“There is always heavy interest in Albert Einstein among our Museum visitors. This manuscript will help us to tell about his research and about the twists and turns surrounding his Nobel Prize, which he in fact did not receive for the theory of relativity. We are very pleased at the opportunity to display it,” says Erik Lanner, Director of the Nobel Prize Museum.
The manuscript incorporates a variant of Einstein’s 1915 general theory of relativity, with comments by Nobel Laureate Max von Laue. It was the basis for a paper that was published on 21 December 1922 by the Royal Prussian Academy of Sciences. The paper was a response to a paper published by mathematician Erich Trefftz in Annalen der Physikearlier in 1922.
Albert Einstein was retroactively awarded the 1921 Nobel Prize in Physics “for his Services to Theoretical Physics, and especially for his discovery of the law of the photoelectric effect,” which was decided and announced in the autumn of 1922.
Until 1948 the manuscript was owned by Max von Laue, the 1914 Nobel Laureate in Physics. After 1948 it had various private owners. In the autumn of 2018 the manuscript was acquired by Åsa and Per Taube of Stockholm for the purpose of donating it to the collection of artefacts that are housed at the Nobel Prize Museum.
“This is a unique document that we would like many people to enjoy, so we could not imagine a better home for it than the Museum,” says Per Taube.
The manuscript will be on public display at the Museum after this summer.
About the Nobel Prize Museum
The Nobel Prize shows that ideas can change the world. The courage, creativity and perseverance of the Nobel Laureates inspire us and give us hope for the future. By means of videos, in-depth guided tours and donated artefacts, we at the Nobel Prize Museum tell about the Laureates and their contributions for the greatest benefit to humankind. Based on the Nobel Prize’s unique combination of fields – natural sciences, literature and peace – we examine the great issues of our time and show how we can respond to them with science, humanism and cooperation. Through our exhibitions, school programmes, lectures and dialogues, we at the Museum would like to generate public engagement for a better world. Today we are located on Stortorget, the main square in Stockholm’s Old Town. In the future we will be creating a new home for the Nobel Prize in the heart of the Swedish capital.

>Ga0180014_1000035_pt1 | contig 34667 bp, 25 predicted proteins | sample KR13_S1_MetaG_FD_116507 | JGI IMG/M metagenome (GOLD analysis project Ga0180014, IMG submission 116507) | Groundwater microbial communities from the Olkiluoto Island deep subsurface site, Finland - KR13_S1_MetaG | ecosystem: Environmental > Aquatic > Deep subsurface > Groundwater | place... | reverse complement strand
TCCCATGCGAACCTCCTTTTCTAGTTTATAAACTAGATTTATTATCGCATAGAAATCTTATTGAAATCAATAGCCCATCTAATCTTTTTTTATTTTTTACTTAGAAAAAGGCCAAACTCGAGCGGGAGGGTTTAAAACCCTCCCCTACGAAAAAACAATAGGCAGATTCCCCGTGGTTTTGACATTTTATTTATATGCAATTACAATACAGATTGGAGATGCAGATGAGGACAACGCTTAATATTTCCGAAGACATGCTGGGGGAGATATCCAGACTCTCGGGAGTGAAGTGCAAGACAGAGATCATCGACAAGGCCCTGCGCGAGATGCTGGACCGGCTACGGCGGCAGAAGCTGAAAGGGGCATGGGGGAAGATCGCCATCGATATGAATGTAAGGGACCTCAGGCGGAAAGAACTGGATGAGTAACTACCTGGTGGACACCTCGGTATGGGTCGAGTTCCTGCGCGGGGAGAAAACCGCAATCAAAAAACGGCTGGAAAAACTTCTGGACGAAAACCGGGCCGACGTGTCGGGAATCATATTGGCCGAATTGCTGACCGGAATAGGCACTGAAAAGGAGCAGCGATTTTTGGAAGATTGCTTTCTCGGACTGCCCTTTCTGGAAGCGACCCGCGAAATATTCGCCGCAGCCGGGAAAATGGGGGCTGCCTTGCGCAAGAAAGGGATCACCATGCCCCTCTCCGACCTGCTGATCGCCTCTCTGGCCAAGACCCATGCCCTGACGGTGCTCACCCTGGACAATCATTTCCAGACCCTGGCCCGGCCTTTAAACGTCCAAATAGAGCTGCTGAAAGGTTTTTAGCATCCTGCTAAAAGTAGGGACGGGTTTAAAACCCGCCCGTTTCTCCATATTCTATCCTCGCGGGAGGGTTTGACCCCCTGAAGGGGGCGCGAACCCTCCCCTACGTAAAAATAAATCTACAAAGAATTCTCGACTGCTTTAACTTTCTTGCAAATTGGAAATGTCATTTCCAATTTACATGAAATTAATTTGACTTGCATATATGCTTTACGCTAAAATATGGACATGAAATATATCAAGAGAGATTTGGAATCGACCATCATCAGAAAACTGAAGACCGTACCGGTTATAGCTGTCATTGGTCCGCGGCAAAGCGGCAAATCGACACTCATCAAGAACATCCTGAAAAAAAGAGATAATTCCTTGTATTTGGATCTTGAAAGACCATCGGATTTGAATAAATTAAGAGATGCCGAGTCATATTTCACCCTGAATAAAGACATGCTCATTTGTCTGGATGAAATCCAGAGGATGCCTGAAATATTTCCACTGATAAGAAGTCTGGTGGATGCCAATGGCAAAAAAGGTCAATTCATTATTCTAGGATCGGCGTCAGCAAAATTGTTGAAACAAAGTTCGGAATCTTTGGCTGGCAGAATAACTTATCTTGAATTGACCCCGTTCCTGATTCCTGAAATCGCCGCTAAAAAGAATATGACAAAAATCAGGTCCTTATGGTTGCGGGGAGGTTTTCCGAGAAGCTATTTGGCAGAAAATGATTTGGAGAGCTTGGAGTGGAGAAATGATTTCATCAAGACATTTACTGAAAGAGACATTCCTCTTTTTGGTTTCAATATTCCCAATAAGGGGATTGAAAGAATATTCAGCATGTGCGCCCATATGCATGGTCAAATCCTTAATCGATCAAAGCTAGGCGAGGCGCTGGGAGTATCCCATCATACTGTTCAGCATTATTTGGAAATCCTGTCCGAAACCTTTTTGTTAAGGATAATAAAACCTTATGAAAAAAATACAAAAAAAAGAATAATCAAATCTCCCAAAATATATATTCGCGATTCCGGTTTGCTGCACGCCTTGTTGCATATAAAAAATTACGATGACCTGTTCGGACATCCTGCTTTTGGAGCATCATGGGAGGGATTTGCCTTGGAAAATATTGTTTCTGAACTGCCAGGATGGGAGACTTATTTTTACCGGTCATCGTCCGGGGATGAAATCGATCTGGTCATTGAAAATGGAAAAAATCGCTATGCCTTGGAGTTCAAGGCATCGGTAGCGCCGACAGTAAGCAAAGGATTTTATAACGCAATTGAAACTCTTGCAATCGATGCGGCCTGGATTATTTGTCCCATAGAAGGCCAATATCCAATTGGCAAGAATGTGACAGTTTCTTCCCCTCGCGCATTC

For further information, please contact
Rebecka Oxelström, Public Relations Manager, Nobel Prize Museum
firstname.lastname@example.org, telephone +46 734 12 66 75
Manuscript. Photo: Clément Morin
Per Taube and Erika Lanner. Photo: Clément Morin